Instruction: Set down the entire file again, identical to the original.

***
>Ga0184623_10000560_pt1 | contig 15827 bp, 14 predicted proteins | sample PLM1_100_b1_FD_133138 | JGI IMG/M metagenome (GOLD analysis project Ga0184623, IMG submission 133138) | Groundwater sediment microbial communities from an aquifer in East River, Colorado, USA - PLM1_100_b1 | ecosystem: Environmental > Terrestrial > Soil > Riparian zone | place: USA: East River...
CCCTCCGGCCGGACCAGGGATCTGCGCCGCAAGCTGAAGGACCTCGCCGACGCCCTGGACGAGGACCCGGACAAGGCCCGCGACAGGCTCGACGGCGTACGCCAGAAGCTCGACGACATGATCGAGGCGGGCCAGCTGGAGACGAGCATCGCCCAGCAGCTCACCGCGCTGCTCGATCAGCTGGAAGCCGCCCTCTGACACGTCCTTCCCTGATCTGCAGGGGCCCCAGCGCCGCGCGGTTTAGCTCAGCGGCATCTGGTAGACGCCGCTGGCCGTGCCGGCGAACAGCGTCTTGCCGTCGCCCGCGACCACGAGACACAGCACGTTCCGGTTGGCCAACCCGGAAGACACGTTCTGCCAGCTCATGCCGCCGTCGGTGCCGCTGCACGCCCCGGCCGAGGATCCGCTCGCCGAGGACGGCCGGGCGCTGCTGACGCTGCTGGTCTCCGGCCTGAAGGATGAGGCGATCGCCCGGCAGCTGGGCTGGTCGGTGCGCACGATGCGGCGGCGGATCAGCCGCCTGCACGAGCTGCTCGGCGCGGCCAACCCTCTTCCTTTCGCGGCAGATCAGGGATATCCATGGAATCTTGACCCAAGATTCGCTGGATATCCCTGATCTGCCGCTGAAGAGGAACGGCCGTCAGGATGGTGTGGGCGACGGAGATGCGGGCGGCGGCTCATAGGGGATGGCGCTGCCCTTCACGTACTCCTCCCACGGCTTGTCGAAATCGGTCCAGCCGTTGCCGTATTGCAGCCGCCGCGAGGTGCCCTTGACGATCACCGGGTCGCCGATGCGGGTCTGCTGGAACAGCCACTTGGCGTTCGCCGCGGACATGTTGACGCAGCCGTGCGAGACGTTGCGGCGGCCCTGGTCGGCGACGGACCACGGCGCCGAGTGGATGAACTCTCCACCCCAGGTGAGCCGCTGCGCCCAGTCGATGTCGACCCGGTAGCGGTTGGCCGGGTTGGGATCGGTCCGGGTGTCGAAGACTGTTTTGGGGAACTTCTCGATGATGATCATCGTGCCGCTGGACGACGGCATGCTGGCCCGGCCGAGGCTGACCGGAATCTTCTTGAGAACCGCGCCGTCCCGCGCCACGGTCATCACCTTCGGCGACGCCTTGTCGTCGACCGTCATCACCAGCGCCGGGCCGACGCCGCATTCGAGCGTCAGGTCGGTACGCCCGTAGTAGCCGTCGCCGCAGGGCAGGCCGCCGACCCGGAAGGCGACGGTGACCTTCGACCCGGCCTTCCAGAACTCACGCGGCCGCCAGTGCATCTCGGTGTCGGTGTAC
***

>Ga0184623_10000560_pt1 | contig 15827 bp, 14 predicted proteins | sample PLM1_100_b1_FD_133138 | JGI IMG/M metagenome (GOLD analysis project Ga0184623, IMG submission 133138) | Groundwater sediment microbial communities from an aquifer in East River, Colorado, USA - PLM1_100_b1 | ecosystem: Environmental > Terrestrial > Soil > Riparian zone | place: USA: East River...
CCCTCCGGCCGGACCAGGGATCTGCGCCGCAAGCTGAAGGACCTCGCCGACGCCCTGGACGAGGACCCGGACAAGGCCCGCGACAGGCTCGACGGCGTACGCCAGAAGCTCGACGACATGATCGAGGCGGGCCAGCTGGAGACGAGCATCGCCCAGCAGCTCACCGCGCTGCTCGATCAGCTGGAAGCCGCCCTCTGACACGTCCTTCCCTGATCTGCAGGGGCCCCAGCGCCGCGCGGTTTAGCTCAGCGGCATCTGGTAGACGCCGCTGGCCGTGCCGGCGAACAGCGTCTTGCCGTCGCCCGCGACCACGAGACACAGCACGTTCCGGTTGGCCAACCCGGAAGACACGTTCTGCCAGCTCATGCCGCCGTCGGTGCCGCTGCACGCCCCGGCCGAGGATCCGCTCGCCGAGGACGGCCGGGCGCTGCTGACGCTGCTGGTCTCCGGCCTGAAGGATGAGGCGATCGCCCGGCAGCTGGGCTGGTCGGTGCGCACGATGCGGCGGCGGATCAGCCGCCTGCACGAGCTGCTCGGCGCGGCCAACCCTCTTCCTTTCGCGGCAGATCAGGGATATCCATGGAATCTTGACCCAAGATTCGCTGGATATCCCTGATCTGCCGCTGAAGAGGAACGGCCGTCAGGATGGTGTGGGCGACGGAGATGCGGGCGGCGGCTCATAGGGGATGGCGCTGCCCTTCACGTACTCCTCCCACGGCTTGTCGAAATCGGTCCAGCCGTTGCCGTATTGCAGCCGCCGCGAGGTGCCCTTGACGATCACCGGGTCGCCGATGCGGGTCTGCTGGAACAGCCACTTGGCGTTCGCCGCGGACATGTTGACGCAGCCGTGCGAGACGTTGCGGCGGCCCTGGTCGGCGACGGACCACGGCGCCGAGTGGATGAACTCTCCACCCCAGGTGAGCCGCTGCGCCCAGTCGATGTCGACCCGGTAGCGGTTGGCCGGGTTGGGATCGGTCCGGGTGTCGAAGACTGTTTTGGGGAACTTCTCGATGATGATCATCGTGCCGCTGGACGACGGCATGCTGGCCCGGCCGAGGCTGACCGGAATCTTCTTGAGAACCGCGCCGTCCCGCGCCACGGTCATCACCTTCGGCGACGCCTTGTCGTCGACCGTCATCACCAGCGCCGGGCCGACGCCGCATTCGAGCGTCAGGTCGGTACGCCCGTAGTAGCCGTCGCCGCAGGGCAGGCCGCCGACCCGGAAGGCGACGGTGACCTTCGACCCGGCCTTCCAGAACTCACGCGGCCGCCAGTGCATCTCGGTGTCGGTGTAC